The invitation has been accepted in principle and officials from both countries are currently working to decide on mutually suitable dates for the visit, which will most probably be held in June or July, news agency PTI reported.
This comes in the backdrop of several events being hosted by India this year, such as the G-20 summit in September, which will be attended by Biden among other world leaders.
The reason for choosing June or July for the state visit is that PM Modi will have a few days at his disposal at this time, since he does not have any predetermined domestic or foreign commitments. Also, the US House of Representatives and the Senate will be in session during that period.
After the state visit, PM Modi is scheduled to hit the campaign trail for the multiple state Assembly elections due to be held later this year.
'Will Announce State Visit at an Appropriate Time': MEA
When asked whether Modi will be visiting the US for a state visit this year, the Ministry of External Affairs said that currently no specific dates can be talked about.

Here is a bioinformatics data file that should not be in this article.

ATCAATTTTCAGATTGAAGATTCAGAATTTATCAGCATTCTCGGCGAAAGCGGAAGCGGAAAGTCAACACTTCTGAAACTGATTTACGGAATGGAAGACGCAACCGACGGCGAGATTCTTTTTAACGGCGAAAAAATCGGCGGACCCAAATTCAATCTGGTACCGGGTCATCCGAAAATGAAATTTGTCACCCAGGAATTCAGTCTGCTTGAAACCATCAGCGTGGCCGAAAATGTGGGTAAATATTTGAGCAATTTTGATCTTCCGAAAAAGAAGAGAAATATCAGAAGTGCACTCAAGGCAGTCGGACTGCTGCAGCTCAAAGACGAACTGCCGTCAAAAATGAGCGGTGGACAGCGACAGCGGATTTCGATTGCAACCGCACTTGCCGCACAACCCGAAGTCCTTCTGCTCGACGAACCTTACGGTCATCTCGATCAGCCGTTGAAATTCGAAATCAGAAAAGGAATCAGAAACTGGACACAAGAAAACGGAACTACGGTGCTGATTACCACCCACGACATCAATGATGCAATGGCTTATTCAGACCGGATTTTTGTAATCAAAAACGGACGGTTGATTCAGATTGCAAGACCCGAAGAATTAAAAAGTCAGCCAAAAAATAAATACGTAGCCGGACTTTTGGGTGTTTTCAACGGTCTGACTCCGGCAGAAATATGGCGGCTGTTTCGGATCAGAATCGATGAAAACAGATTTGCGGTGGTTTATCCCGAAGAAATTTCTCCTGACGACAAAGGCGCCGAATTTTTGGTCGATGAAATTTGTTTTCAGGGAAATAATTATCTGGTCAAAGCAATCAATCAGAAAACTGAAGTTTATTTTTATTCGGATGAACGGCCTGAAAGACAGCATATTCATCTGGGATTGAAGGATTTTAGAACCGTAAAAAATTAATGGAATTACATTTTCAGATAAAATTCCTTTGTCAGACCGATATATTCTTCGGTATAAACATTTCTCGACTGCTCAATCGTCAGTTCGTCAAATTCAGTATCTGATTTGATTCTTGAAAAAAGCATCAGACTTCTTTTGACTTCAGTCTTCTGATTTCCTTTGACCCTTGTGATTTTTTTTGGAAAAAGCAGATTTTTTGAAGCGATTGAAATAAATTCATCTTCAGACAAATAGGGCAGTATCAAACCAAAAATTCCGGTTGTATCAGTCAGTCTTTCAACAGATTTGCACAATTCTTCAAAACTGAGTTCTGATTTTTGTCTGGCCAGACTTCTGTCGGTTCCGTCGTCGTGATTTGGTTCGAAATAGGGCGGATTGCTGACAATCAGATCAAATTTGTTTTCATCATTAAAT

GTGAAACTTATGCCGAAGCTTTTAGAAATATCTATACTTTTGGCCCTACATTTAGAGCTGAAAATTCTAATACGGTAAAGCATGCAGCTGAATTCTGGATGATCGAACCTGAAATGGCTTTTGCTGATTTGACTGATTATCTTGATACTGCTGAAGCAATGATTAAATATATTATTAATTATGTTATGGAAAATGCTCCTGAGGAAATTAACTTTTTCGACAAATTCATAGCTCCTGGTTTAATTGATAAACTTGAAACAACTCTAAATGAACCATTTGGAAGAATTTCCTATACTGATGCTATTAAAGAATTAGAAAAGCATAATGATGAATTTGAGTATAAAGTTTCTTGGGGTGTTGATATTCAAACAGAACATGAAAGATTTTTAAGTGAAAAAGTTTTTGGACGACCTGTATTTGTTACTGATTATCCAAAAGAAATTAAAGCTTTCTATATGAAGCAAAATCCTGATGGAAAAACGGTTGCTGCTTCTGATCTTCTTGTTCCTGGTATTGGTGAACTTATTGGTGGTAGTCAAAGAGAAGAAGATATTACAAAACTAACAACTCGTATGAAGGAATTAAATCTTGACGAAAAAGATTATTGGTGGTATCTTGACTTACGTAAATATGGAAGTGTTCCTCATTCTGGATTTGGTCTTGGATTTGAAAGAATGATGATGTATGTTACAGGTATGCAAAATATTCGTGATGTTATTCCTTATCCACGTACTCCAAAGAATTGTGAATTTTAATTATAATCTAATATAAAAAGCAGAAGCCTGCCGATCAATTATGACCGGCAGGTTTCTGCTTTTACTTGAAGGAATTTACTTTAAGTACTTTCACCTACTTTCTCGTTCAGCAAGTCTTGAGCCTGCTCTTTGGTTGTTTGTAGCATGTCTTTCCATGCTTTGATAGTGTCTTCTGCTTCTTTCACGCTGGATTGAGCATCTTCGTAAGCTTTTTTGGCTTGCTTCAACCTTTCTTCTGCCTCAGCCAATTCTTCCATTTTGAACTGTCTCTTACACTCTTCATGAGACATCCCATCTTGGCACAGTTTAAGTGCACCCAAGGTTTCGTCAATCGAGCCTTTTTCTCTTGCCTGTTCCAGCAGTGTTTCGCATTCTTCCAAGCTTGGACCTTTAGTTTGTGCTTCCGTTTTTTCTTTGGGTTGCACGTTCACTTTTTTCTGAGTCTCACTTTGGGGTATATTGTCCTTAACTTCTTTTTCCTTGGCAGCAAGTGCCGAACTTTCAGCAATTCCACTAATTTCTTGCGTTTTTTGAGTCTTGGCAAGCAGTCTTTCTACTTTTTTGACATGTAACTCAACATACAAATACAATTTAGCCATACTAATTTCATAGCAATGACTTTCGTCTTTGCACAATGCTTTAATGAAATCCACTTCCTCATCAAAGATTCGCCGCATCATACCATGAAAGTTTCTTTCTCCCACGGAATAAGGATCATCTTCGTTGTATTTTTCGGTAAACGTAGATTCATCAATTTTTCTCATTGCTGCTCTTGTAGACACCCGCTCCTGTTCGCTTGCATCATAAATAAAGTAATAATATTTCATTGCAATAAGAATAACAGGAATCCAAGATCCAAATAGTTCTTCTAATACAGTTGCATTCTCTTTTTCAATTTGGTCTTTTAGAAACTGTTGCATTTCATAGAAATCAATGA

"We can't comment on such media reports. We will announce a high-level visit at the appropriate time. At this point, I am not aware of any specific date or visit. As you know there are visits going on there. And, so let me not pre-judge anything, I saw such a report but let's avoid commenting on any such report," MEA spokesperson Arindam Bagchi said during a press conference on Thursday, 2 February.
Speaking to the media in Washington DC, a senior government official said on the condition of anonymity that Biden considers the relationship between India and the US to be of utmost importance to address global challenges.
"President Biden views that as two of the world's leading knowledge economies, this partnership is essential. He believes that no success and enduring effort to address any of the major challenges that the world faces today, whether we're looking at food or energy or health security, the climate crisis, or upholding a free and open Indo-Pacific, going to work without a US-India partnership at its heart," the official said.
On Tuesday, National Security Advisor Ajit Doval and his US counterpart Jake Sullivan had launched the India-US initiative on Critical and Emerging Technologies, describing it as the "next big thing" in the bilateral partnership between the two countries.
(With inputs from PTI.)